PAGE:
It is well known that drinking wine has positive effects on health when taken in moderation. Wine contains antioxidants that protect cells against damage. But who knows about wine allergy and the effect that it can have on health? Whereas a true wine allergy is rare, it is not uncommon to experience intolerance-like symptoms such as rashes, diarrhea and vomiting (aside from drinking too much...). Different chemicals and ingredients in wine can cause a reaction. What are these reactions and what are the symptoms caused by?
Common wine allergy symptoms
Allergy symptoms occur when the immune system overreacts to an allergen. If there is an allergy, the immune system acts as if the allergen were dangerous, releasing a chemical called histamine that causes allergy symptoms. A reaction can be mild but may be life threatening in some cases. Anaphylaxis is a severe allergic reaction that occurs suddenly and can worsen quickly. However it rarely happens with wine consumption.
The most common symptoms of a wine intolerance or allergy are: skin rashes, flushed skin, diarrhea, vomiting, shortness of breath, stomach cramps, runny nose and swollen eyes. There are also long-term symptoms of wine intolerance, such as: eczema, headaches, migraines, chronic fatigue and low mood.
What are the symptoms of a wine intolerance caused by?
The symptoms are caused by an intolerance or immune reaction to some food ingredients or chemicals in wine. These issues have long been attributed to sulfites, but research now shows that other components such as glycoproteins may be to blame for this reaction to wine.
Sulfites occur naturally in the process of making wine. They are often added to wine as preservatives. Sulfites are not only found in wine and beer, but also in a large variety of foods like dried fruit. The FDA estimates that one out of 100 people is sensitive to sulfites. Since there are sulfites in other foods, why would people have a reaction to sulfites in wine only? Sulfites may not be the problem in wine sensitivity.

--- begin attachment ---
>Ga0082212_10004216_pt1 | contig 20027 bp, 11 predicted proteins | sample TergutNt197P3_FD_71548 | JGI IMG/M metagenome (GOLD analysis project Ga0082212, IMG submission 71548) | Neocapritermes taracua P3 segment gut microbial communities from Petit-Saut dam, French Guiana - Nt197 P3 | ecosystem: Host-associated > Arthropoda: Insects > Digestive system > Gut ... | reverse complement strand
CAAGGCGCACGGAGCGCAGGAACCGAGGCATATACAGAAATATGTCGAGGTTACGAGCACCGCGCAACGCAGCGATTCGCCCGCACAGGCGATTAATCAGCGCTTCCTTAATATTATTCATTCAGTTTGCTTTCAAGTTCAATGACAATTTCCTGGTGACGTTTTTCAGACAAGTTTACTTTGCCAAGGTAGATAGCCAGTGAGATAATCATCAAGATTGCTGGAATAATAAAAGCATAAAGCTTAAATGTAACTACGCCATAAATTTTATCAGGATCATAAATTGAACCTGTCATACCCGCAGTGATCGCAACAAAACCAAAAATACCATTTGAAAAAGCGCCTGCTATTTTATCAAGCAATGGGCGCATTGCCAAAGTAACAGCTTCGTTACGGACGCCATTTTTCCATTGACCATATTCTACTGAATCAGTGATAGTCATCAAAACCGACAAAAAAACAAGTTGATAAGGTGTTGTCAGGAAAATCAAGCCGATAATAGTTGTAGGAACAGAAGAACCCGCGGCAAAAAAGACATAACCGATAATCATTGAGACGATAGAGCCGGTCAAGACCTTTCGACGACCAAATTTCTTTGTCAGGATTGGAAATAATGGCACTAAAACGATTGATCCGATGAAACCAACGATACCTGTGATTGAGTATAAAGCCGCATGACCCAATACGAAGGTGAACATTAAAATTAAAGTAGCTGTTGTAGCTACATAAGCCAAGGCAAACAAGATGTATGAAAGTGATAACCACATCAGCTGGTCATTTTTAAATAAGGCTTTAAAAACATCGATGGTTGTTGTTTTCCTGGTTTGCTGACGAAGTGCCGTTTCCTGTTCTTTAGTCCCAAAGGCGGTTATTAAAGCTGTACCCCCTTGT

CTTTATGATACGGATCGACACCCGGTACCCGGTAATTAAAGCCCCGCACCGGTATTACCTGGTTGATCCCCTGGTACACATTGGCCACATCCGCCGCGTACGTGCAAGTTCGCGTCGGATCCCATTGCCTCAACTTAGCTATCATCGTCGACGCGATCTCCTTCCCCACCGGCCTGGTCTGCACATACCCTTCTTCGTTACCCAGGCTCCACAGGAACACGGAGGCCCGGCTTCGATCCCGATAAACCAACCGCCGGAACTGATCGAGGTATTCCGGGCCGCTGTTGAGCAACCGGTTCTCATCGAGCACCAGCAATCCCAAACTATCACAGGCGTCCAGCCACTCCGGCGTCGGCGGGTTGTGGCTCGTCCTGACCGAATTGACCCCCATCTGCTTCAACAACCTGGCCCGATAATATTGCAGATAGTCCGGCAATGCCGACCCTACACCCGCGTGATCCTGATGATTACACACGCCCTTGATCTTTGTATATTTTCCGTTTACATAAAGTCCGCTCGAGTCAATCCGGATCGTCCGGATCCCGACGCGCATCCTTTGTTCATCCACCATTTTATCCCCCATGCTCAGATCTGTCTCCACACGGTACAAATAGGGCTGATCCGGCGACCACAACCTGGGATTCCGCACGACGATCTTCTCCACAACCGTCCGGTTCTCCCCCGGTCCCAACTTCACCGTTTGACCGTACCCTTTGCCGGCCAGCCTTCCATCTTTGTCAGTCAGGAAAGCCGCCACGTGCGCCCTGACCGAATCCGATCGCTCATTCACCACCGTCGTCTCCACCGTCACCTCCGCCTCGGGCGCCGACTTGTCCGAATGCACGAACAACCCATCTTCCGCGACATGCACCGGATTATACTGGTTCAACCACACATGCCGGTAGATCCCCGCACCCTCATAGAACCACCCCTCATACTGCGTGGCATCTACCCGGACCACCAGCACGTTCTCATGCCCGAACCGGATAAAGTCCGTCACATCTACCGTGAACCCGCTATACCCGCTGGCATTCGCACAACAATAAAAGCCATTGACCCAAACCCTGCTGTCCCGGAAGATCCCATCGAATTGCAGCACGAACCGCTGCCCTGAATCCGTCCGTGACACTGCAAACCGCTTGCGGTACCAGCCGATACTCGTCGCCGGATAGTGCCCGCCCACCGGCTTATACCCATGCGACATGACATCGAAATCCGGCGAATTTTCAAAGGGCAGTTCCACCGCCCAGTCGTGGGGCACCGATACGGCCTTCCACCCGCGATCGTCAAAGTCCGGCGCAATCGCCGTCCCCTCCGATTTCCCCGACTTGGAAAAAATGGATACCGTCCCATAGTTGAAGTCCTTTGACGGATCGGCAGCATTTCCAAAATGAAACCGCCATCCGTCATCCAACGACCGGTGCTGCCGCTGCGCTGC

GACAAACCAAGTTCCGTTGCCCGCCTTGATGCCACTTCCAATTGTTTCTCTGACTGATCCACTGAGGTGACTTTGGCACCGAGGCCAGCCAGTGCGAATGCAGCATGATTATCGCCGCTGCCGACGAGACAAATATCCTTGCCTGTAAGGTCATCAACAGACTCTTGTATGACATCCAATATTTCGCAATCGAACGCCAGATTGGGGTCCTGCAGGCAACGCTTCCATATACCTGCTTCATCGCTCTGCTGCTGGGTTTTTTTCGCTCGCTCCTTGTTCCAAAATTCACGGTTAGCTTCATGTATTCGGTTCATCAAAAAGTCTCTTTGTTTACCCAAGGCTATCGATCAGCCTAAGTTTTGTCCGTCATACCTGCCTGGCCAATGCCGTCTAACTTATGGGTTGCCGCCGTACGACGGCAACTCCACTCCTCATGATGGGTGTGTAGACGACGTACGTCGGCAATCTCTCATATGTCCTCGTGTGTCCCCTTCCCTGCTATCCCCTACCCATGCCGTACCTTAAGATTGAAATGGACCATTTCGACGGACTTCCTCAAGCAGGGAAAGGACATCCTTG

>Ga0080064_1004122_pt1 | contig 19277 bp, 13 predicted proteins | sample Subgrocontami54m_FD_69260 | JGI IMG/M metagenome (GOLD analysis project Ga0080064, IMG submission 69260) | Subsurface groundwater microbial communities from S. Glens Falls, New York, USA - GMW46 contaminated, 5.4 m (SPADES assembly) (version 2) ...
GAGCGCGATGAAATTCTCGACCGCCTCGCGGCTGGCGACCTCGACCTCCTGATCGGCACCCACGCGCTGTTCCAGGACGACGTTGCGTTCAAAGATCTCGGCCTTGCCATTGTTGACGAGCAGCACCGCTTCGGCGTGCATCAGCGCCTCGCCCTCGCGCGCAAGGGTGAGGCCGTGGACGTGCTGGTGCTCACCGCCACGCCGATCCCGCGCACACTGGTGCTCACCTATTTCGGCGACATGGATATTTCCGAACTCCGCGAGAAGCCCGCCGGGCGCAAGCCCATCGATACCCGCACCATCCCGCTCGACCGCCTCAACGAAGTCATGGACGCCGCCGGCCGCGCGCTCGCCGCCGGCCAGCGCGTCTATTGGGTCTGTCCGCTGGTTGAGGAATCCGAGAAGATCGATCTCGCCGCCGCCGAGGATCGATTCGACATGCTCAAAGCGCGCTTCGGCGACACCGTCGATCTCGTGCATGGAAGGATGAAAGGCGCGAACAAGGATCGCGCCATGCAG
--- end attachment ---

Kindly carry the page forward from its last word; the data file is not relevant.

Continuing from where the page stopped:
Glycoproteins are proteins that also occur in other fruits such as bananas and kiwis. While some glycoproteins get formed during the fermentation process, others just live in the grape itself. When consumed, they may trigger allergy symptoms. Once again, more research is needed to confirm this.
Also, it is not uncommon to be allergic to a specific grape variety. For instance, red wine seems to trigger more symptoms than white wine. The Red Wine Headache (RWH) is a headache often accompanied by nausea and flushing that occurs after drinking even a single glass of red wine.
Sulfites are not the cause of RWH as almost all wine contains sulfites, including white wine. As for histamines (a chemical which occurs naturally in certain foods and which is also released in the body as part of an allergic reaction), studies found no difference in reactions to low and high histamine wine. What about tannins that give a red wine pigment and bitterness? There are other foods that contain tannin, such as tea or chocolate. If people do not react to a cup of tea, why would they react to tannin in red wine?
As a conclusion, there are a few theories for wine allergy. On the list of most possible causes are: prostaglandins, tyramine, yeast and bacteria, substances in the cork, and even the alcohol itself... This is not to say that more research is not needed to find the causes. For people who experience allergy symptoms, abstinence is likely to be the best option so far.